RSPCA has successfully prosecuted a Melton woman for animal cruelty, after her dogs were starved over a prolonged period.
In 2022, RSPCA Victoria received a report from a community member, alleging an underweight dog on the property.
Despite RSPCA Inspectors attending on numerous occasions, and providing feeding and parasite control advice and various instructions to the woman, the three dogs were subsequently seized by Inspectors, one of which was unfortunately deceased.
A local vet noted the deceased dog suffered for an extended period, with a post-mortem examination confirming severe emaciation and malnutrition.
“If the dog was initially a reasonable body weight, then we could assume that with a moderate degree of caloric restriction, it would take at least several weeks to reach the poor body condition in which it was presented for necropsy, Dr Yuchi Chen from the University of Melbourne Veterinary clinic who conducted the post-mortem said.
Her Honour, Magistrate Robinson, stated she found the circumstances and offending to be disturbing and the Melton woman was found guilty of several charges under the Prevention of Cruelty to Animals Act 1986 on 30 November 2023.
The charges included but weren’t limited to:
- Aggravated animal cruelty
- Unreasonably failing to provide veterinary or other appropriate attention or treatment to animals
- Failing to provide the animals with proper and sufficient food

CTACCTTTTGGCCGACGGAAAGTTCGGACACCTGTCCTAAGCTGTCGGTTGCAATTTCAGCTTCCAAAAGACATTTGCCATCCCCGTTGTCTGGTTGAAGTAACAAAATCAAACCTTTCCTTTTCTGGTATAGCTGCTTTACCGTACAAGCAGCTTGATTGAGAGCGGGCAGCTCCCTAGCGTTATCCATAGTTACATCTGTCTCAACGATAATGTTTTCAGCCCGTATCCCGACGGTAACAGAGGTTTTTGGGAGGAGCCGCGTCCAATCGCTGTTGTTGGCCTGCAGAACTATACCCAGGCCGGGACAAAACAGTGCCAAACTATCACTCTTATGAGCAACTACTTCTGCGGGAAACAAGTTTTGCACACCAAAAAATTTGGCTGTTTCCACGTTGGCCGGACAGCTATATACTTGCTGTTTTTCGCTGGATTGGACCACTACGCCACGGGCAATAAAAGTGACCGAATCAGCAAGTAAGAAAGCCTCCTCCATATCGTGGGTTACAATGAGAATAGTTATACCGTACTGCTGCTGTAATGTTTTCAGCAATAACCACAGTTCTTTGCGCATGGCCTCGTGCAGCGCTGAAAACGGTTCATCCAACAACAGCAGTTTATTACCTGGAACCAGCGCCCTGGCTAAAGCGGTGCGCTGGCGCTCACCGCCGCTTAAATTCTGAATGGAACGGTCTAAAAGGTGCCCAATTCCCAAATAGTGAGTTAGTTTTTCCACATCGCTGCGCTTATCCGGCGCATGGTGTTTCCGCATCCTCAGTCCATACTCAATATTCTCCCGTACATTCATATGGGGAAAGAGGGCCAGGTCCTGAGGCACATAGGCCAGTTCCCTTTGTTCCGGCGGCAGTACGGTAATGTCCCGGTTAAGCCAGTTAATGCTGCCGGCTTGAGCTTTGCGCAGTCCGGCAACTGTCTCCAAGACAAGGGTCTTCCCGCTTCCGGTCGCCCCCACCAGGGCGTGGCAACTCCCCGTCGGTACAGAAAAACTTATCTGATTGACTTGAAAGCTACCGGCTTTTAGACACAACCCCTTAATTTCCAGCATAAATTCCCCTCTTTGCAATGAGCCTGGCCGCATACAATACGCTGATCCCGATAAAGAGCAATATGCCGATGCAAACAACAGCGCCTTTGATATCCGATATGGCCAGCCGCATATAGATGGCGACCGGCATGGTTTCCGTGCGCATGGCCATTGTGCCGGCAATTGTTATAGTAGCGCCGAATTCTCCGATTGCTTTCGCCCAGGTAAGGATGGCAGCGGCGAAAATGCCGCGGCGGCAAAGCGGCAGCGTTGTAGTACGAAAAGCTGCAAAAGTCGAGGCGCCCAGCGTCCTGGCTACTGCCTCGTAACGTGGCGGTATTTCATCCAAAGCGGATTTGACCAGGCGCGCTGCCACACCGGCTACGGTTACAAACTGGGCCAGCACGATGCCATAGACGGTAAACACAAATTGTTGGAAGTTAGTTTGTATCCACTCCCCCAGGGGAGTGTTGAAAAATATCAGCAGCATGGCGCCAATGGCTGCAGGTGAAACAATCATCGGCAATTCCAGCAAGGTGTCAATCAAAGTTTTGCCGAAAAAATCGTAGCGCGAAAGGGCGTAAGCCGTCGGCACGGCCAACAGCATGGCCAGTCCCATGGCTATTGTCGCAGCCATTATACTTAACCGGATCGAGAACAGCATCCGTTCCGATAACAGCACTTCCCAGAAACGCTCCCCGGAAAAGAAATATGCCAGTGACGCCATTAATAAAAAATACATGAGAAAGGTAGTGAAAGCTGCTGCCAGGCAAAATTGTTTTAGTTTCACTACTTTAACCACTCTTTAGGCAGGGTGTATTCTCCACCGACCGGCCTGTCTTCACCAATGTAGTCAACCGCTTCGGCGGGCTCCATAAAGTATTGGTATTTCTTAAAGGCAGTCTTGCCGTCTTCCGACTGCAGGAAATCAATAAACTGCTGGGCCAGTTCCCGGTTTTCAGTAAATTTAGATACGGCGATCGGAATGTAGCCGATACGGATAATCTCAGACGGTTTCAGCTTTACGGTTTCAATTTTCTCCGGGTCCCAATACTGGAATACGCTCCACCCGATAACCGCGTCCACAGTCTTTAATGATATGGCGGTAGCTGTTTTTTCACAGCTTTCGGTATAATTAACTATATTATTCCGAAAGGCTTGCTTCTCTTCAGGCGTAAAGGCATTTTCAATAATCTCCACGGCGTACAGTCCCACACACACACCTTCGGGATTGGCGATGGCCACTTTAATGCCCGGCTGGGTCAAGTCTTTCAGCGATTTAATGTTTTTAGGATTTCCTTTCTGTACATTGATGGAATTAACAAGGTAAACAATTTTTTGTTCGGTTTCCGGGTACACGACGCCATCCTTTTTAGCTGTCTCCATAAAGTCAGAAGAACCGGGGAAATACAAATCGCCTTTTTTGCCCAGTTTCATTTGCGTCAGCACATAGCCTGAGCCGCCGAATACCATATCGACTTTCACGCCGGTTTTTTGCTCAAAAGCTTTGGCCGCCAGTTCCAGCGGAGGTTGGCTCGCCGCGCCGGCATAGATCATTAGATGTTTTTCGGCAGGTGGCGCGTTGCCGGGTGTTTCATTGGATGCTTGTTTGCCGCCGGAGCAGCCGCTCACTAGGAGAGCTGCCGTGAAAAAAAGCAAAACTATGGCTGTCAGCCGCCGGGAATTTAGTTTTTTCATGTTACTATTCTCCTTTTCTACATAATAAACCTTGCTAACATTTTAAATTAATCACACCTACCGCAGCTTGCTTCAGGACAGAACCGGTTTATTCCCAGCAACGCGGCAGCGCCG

- Breach of a Notice to Comply
RSPCA Victoria was granted costs and secured a five-year disqualification order against the woman owning or being the person in charge of any animals. She was also fined and convicted.
RSPCA Victoria Inspectorate Team Leader South West region, Belinda Dent said this case was another example of preventable animal cruelty.
“Our Inspectors across the state regularly see animals like these dogs that require basic care, such as food and parasite control,” Team Leader Dent said.
“People in charge of any animal must ensure they are aware of their legal obligations to provide proper food, water, shelter and veterinary treatment and prevent this type of suffering.”
The relevant offences are under Section 9 and 10 of the Prevention of Cruelty to Animals Act 1986. Anyone found guilty of these offences can face fines of up to $48,077.50 or 12 months’ imprisonment and fines of up to $96,155 or 2 years imprisonment (for section 10).
Anyone with concerns about the welfare of animals to make a report to RSPCA Victoria at rspcavic.org/cruelty-report/ or on 03 9224 2222.